Yet the computer does not really even count. It only obeys: it computes, it produces, it operates. A machine is indeed a complex interaction of forces and energies. But there is no actual self-organization: the only counter-coordination is still an artistic pageantry, still a simulation. To ask a computer to think, would be to ask it not to compute, or no longer to operate. To ask the slave no longer to obey, to ask the machine to stop and reflect. It must be made ready to hear us ask it to pause in keeping count for us, and rather to join us in reasoning, in dialogue, in discussion. Instead of a parasitic relationship to technology, why not imagine one which is creative, healthy, even compassionate?
For creativity is not just a function of complexity. Creativity is an art of doing. The interaction between the actual and the virtual is the principle of complexity, even of causality — but above all the interaction is real, immanent, always happening right before us, both through us and without us. When we act, we do not just filter the static of our sense: we engender new and different flows of desire. We never simply act: we always activate. The universe itself has the structure of an evolving machine.
Yet there is always the question of chaos. This question seem simple: how to filter the unending noise? For beneath the web of reason, there lies only delirium, static, abyss. The space of the problem must be clearly marked before it can be solved; but distinctions are founded upon themselves, but upon the feeling of power: commanding or obeying. The slave is a robot, but makes the master work the machine to survive. Parasites upon parasites: and this is the clue we need, for distinctions are formed from preindividual swarms of virtual parasites.
The question then is the creation of discipline, the origin of symmetry and arrangement, or: how do we simulate self-organizing machinic assemblages which are capable of seeing, thinking, speaking, or even creating? How do we make difference into a computational principle? I think we must begin by reconsidering the logic of difference. There are endlessly different ways a virtual subject may act; but subjects are only formed as an external direct product of complex and self-organizing networks (of ideas, of people, of feelings, of intensities…) The subject is a difference, a creative discipline. What does this mean?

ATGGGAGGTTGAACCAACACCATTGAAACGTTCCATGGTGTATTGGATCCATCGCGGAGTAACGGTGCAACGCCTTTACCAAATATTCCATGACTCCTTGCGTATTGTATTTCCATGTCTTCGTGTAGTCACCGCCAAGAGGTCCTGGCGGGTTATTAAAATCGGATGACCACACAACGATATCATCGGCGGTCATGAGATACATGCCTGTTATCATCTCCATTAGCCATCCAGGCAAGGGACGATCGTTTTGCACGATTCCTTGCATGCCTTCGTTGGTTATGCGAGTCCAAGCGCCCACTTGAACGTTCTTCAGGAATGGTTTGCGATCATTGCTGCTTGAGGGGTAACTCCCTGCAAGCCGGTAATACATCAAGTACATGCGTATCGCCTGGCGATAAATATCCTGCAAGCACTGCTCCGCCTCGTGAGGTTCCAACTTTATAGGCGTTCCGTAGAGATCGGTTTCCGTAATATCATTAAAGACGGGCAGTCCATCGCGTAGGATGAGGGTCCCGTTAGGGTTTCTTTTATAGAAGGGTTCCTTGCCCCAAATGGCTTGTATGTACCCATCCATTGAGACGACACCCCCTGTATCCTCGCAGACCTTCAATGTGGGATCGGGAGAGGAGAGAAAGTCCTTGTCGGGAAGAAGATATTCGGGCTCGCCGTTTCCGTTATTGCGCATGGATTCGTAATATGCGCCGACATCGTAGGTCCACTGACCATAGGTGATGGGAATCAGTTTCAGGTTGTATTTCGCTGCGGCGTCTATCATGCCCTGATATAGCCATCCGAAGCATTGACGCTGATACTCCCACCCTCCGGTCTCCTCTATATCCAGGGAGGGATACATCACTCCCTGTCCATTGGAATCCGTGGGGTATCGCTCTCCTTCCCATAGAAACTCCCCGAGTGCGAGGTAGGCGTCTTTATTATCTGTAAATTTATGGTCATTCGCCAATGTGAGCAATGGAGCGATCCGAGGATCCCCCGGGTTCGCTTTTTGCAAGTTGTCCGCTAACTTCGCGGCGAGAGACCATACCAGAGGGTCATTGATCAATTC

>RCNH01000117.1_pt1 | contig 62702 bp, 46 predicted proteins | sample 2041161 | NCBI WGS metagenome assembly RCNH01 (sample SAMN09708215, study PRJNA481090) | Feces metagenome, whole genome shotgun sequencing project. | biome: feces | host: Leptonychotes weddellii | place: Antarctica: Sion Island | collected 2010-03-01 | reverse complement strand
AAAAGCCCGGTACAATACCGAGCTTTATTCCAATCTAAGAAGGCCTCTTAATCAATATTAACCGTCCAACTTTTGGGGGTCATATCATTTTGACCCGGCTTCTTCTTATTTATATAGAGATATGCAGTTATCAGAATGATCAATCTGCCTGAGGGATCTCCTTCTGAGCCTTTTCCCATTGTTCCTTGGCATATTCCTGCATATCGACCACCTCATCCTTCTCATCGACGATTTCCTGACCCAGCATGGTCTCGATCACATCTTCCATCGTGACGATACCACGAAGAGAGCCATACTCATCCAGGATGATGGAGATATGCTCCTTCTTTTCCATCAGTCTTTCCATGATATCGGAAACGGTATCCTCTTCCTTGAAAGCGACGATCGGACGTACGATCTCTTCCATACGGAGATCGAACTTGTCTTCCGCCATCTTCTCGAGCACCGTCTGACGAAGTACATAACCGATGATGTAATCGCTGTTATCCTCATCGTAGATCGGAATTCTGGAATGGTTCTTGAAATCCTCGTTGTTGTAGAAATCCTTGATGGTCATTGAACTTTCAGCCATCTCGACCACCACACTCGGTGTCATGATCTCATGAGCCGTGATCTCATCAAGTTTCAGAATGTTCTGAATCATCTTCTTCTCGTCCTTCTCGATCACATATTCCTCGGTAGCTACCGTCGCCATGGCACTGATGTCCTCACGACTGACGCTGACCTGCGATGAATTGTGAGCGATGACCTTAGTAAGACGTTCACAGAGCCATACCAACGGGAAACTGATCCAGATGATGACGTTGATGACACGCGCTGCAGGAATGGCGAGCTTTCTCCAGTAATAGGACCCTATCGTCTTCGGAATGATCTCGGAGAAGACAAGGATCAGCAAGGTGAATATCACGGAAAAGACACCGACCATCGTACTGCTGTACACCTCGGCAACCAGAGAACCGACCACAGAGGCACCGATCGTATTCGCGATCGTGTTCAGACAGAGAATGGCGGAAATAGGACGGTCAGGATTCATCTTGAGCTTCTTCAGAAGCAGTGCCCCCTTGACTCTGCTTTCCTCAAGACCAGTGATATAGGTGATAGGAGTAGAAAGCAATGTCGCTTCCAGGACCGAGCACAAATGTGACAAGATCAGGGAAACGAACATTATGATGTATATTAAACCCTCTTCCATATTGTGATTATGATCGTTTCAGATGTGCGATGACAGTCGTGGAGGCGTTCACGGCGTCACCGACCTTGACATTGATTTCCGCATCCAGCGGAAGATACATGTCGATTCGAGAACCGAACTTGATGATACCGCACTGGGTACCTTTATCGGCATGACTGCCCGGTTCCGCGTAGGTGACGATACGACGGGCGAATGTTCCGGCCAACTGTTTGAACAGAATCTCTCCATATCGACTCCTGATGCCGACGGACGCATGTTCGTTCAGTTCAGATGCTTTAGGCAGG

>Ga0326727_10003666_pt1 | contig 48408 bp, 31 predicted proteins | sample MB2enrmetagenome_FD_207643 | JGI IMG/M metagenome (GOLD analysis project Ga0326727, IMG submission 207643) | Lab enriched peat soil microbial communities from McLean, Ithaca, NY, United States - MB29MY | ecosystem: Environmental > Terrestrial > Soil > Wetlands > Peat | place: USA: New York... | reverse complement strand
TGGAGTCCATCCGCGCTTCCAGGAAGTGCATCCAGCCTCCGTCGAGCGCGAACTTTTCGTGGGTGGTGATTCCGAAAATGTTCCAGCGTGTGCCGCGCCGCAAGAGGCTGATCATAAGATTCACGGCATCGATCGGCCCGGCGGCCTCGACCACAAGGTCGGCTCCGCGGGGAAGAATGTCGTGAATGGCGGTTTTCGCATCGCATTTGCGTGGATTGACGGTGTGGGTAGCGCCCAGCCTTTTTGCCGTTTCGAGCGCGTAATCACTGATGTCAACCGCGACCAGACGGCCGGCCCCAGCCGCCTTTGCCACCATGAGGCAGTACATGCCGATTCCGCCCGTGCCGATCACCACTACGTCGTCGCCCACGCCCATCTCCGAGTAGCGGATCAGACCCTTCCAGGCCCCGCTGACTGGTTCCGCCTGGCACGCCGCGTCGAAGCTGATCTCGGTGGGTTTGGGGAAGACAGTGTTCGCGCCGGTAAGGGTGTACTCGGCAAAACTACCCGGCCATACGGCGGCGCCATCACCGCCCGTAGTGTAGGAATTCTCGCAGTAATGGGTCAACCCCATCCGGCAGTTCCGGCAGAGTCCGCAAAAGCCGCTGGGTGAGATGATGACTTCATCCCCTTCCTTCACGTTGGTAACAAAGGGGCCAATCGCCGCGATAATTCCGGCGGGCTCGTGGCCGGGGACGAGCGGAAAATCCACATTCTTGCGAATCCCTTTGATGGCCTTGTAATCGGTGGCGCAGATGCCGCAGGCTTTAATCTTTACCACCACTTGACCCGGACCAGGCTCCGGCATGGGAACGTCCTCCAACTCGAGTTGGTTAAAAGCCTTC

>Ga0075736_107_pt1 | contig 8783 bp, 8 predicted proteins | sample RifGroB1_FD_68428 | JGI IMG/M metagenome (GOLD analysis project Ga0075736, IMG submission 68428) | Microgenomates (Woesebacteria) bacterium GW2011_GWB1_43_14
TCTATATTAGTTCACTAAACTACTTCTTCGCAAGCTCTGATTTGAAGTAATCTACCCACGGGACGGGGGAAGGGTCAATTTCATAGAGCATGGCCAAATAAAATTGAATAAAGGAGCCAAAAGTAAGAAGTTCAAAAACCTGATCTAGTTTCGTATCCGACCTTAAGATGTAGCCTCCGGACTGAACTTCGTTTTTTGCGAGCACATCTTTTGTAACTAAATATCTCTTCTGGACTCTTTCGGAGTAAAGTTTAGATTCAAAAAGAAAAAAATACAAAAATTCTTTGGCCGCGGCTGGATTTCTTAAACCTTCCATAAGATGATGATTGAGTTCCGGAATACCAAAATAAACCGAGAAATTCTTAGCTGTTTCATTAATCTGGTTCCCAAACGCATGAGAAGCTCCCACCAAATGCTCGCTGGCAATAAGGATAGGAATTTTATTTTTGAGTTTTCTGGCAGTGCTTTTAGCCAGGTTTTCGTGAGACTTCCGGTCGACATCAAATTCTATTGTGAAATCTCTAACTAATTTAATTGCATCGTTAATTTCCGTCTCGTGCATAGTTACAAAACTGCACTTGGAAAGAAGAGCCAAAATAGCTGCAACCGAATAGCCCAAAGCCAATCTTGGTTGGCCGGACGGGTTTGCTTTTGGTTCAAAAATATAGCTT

Discipline is the algorithmic vigor of virtuality, and creativity is its ordering. Evolution creates a smooth space and homeostatic flow, and only subsequently a drift, a mutant, a difference — but what if the first conditions were themselves chaos? At first a tiny noise, and afterwards the clamor. The noise never ceases; it is origin, the condition of evolution itself. No creativity without suffering, without chaos. No liberation without desire. No awakening without the destruction of a dream.
Spiderwebs and delirium. Chasing the solution is always chasing the proper frame, the proper position within a system. But there is no system outside of every other system; and there are no other actual systems. All systems are virtual, created and creative. But again there are no systems as such, only ways they are used — all systematicity is simulation. The virtual is not a mathematical space. It is a social space — a space for creativity.
The positive emptiness of pure space. A pure capability to be different than it is: to appear to be anything which it is not. To finally become invisible: this is pure difference. It is enlightenment, even Nirvana itself. Finally, it is unattainable: there is no pure distinction, no pure virtual. For this would be the pure actual as well. There are only mixtures, micro-textures, constellations of experiences, competing and cooperating principles of individuation. There are only topological mappings between separated spaces: except that no space is absolutely separate, and no mapping is ever complete!
Tracings are beginnings, though they are also journeys: all the universe is blueprints, and actual nomadic trajectories of becoming…